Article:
I could say that we need air to breathe to live, so air pollution is not a small thing. But I'm afraid that the car industry's slick lobbyists will accuse me that this is not an objective answer backed by numbers and hard evidence. After all, statistics can prove me wrong: not every smoker dies from lung cancer, so smoking is not that dangerous.

Let's not make Euro 7 more strict, shall we?

I was partly disappointed and outraged when the car industry persuaded EU officials to exempt e-fuel ICEs from phasing out in 2035. But now I'm simply dazzled by this new blow: EU officials once again favored the industry's stance and agreed not to enforce stricter limits for the new Euro 7 pollution standards.

Recent investigations from Voxeurop and The Guardian reveal a petty picture where politicians simply pave the way for the economic interests of the auto industry against the strong advice from Clove's consultants.

In the "new Euro 7" form, limits for harmful pollutants would be practically unchanged from current Euro 6 emissions standards\.
The Consortium for Ultra-low Vehicle Emissions' members are academic, research, and business experts whose job is to examine the most effective policies for regulating car emissions. This time, politicians ignored Clove's expertise and made significant compromises after intensive lobbying from the auto industry.

In the "new Euro 7" form, limits for nitrogen dioxide, ultrafine particles, and other harmful pollutants would be practically unchanged from current Euro 6 emissions standards. Moreover, the approval tests wouldn't change significantly, which results in large gaps between lab results and real-world emissions.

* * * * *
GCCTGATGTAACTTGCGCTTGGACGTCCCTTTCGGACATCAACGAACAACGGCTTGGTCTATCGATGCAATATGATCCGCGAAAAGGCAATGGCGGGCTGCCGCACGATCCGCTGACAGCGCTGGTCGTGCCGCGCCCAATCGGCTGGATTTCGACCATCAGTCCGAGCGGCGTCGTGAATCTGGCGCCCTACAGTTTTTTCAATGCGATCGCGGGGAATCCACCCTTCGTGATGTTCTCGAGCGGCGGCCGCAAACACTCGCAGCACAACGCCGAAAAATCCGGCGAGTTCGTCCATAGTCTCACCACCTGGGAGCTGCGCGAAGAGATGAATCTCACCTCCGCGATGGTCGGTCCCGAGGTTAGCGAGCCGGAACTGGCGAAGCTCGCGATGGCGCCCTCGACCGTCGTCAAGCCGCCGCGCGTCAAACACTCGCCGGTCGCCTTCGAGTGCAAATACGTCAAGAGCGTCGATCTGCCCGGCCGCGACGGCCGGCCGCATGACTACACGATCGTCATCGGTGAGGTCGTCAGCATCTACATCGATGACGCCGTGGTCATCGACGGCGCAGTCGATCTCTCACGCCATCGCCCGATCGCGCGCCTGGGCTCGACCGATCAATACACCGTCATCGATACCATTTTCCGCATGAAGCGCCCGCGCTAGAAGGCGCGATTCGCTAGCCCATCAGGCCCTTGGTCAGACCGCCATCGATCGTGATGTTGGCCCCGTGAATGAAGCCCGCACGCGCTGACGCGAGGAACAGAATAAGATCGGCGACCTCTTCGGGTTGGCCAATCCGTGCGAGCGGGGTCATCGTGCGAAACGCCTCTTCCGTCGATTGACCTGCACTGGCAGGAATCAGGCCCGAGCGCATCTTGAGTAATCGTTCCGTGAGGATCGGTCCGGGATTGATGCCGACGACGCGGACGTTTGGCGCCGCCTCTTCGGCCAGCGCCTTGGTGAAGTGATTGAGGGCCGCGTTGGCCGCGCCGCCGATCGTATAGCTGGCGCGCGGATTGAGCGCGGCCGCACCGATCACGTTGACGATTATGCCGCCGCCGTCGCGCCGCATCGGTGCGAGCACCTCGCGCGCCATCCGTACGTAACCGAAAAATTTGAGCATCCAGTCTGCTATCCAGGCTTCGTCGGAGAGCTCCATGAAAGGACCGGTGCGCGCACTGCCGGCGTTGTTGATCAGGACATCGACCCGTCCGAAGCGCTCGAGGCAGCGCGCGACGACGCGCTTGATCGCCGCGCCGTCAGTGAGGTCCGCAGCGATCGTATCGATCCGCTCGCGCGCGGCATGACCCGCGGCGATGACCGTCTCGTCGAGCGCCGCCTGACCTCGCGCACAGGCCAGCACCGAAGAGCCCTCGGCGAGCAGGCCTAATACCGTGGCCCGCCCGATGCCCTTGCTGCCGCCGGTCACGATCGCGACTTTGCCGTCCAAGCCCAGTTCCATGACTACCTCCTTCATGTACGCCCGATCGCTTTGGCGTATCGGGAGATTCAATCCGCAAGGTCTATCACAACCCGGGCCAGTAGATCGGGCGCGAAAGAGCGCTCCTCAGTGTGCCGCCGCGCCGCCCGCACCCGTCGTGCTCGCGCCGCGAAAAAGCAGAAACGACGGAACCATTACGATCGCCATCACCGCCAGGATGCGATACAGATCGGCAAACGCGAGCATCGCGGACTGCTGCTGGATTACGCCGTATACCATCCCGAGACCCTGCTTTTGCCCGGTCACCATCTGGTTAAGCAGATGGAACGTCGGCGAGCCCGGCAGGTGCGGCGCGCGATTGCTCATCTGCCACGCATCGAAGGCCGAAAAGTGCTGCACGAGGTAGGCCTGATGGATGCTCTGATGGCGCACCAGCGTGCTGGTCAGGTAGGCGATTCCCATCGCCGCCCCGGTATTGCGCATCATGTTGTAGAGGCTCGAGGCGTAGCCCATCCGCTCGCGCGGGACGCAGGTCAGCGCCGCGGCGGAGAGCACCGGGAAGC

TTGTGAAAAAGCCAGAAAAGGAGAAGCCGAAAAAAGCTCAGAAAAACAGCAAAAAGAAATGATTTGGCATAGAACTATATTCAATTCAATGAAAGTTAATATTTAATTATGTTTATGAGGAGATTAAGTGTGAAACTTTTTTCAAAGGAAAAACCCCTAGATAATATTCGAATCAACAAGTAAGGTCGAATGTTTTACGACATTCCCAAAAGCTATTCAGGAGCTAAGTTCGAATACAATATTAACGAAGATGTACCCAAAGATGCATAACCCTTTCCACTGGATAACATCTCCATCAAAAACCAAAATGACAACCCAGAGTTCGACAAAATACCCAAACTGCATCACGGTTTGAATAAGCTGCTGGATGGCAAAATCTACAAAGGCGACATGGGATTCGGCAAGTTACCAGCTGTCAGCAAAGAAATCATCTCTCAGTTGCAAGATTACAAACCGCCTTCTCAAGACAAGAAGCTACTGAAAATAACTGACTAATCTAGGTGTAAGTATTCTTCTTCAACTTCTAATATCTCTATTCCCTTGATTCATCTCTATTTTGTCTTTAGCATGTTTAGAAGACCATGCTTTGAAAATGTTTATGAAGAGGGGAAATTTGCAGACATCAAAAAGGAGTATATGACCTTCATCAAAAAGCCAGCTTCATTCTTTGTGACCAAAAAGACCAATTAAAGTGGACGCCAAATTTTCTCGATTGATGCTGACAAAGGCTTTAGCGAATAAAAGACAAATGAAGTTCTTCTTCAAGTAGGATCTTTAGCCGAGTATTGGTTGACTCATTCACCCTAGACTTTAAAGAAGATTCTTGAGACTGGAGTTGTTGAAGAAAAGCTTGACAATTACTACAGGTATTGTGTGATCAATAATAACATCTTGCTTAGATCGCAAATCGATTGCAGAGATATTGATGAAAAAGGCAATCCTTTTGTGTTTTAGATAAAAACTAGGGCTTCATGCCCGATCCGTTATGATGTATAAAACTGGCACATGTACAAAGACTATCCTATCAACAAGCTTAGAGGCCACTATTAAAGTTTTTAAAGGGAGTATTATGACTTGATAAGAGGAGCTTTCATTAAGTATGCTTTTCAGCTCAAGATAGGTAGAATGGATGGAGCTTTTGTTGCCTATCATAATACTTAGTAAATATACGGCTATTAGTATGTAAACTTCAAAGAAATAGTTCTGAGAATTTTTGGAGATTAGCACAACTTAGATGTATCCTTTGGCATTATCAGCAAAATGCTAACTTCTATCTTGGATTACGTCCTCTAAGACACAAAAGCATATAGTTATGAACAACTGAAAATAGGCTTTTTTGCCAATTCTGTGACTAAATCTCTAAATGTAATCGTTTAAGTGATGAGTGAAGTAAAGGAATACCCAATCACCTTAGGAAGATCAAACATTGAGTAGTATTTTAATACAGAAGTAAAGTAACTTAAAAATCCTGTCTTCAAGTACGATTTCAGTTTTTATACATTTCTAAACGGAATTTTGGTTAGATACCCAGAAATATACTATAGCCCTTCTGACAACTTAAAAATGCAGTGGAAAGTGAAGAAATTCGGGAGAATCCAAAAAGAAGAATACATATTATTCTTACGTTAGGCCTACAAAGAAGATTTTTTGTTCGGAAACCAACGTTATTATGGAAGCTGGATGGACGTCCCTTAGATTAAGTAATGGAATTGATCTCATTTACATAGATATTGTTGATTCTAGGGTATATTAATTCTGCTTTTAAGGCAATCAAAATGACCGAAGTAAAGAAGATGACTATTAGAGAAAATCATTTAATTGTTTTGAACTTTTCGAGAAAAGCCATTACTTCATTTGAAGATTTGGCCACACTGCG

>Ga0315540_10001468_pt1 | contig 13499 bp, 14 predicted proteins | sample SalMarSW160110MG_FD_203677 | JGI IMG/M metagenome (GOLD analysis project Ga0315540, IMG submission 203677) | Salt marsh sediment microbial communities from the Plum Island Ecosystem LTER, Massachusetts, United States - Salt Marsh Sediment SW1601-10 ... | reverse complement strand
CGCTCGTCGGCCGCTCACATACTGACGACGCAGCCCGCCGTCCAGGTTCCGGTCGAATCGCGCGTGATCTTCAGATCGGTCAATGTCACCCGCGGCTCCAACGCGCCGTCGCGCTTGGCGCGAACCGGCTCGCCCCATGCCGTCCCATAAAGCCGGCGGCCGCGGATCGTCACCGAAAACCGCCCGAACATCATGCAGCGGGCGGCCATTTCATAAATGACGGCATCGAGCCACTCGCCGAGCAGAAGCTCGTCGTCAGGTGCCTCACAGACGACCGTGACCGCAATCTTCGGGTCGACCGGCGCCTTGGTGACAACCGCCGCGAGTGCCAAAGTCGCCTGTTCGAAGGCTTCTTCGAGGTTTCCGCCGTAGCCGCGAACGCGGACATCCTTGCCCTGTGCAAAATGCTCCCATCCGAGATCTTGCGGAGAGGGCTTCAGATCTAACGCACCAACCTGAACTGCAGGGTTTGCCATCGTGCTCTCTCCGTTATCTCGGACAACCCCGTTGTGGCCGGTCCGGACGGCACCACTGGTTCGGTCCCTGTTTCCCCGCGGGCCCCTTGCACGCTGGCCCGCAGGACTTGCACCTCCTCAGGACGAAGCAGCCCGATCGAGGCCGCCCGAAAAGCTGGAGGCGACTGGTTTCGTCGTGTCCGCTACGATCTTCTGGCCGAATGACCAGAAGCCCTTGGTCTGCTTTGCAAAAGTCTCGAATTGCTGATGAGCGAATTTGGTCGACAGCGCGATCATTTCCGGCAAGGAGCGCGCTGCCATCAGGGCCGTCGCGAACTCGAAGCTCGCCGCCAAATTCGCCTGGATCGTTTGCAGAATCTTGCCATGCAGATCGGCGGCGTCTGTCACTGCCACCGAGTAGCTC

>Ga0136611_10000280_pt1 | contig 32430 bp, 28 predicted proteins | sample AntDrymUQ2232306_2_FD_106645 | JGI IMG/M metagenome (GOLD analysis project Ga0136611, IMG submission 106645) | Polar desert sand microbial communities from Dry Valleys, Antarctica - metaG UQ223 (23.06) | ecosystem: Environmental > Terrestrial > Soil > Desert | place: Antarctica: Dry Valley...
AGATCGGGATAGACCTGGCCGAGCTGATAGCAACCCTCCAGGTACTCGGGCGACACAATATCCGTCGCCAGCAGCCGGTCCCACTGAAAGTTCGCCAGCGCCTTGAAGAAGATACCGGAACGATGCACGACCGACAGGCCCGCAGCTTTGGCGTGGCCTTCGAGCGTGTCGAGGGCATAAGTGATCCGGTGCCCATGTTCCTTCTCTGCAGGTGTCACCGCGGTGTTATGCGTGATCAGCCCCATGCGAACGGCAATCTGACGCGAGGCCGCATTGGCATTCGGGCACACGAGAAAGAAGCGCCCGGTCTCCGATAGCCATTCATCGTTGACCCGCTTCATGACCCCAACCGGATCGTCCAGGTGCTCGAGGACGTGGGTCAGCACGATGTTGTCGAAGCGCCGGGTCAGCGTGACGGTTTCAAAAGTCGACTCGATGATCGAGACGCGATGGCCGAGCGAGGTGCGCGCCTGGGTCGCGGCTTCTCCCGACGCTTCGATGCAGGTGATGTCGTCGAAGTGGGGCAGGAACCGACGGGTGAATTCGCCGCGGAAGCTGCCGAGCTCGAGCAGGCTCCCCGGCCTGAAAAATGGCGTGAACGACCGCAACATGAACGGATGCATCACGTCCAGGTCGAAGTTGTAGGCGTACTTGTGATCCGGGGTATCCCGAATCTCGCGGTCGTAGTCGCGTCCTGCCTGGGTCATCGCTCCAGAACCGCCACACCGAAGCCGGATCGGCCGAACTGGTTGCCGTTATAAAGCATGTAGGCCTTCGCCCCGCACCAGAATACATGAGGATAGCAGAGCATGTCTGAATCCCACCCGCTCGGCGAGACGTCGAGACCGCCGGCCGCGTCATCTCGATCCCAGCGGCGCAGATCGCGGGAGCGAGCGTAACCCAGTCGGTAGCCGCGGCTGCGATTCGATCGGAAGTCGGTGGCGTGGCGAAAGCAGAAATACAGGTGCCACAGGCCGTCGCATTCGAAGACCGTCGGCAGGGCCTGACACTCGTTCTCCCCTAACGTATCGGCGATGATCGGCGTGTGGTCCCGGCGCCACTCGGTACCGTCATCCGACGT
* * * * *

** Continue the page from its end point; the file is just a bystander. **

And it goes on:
However, the Euro 7 will bring in a totally new set of measurements for particles from tires and brakes. It's the first time these are regulated, so naturally, there's a never-ending debate on the subject. This conveniently moves the focus from tailpipe emissions limits not being stricter than Euro 6.

I'm sure you remember that the car industry complained that the initial stricter Euro 7 proposal was "entirely disproportionate, driving high costs for industry and customers with limited environmental benefits."

Volkswagen and Ford warned that the popular Polo and Fiesta would be axed because the costs to align them to stricter rules would increase by thousands of euros, making them unaffordable for the large public. That contradicted Clove's experts' estimations of only a few hundred euros per car.

Who's right, and who's right?

According to Clove's estimates, their more-strict-Euro-7-version would have required around €30 billion in investments from the auto industry to make ICE vehicles cleaner. Industry's lobbyists fought back and claimed that the sum would be at least ten times larger. It's considered unbearable, as the industry has already poured around €250 billion into electrification.

As I showed you before, numbers are cold and objective. Therefore, they made a significant impact on politicians. I won't mention a little detail: the millions of those who work in the European car industry are also voters, and politicians can't afford to ignore or upset them just to prevent some premature deaths.

Clove's experts base their estimations on solid data from "all stakeholders, including carmakers and automotive suppliers." This is how they concluded that stricter Euro 7 standards could have brought around €182 billion in benefits to the EU inhabitants.

Stricter Euro 7 standards could have brought around €182 billion in benefits to the EU inhabitants\.
Photo: Image by Freepik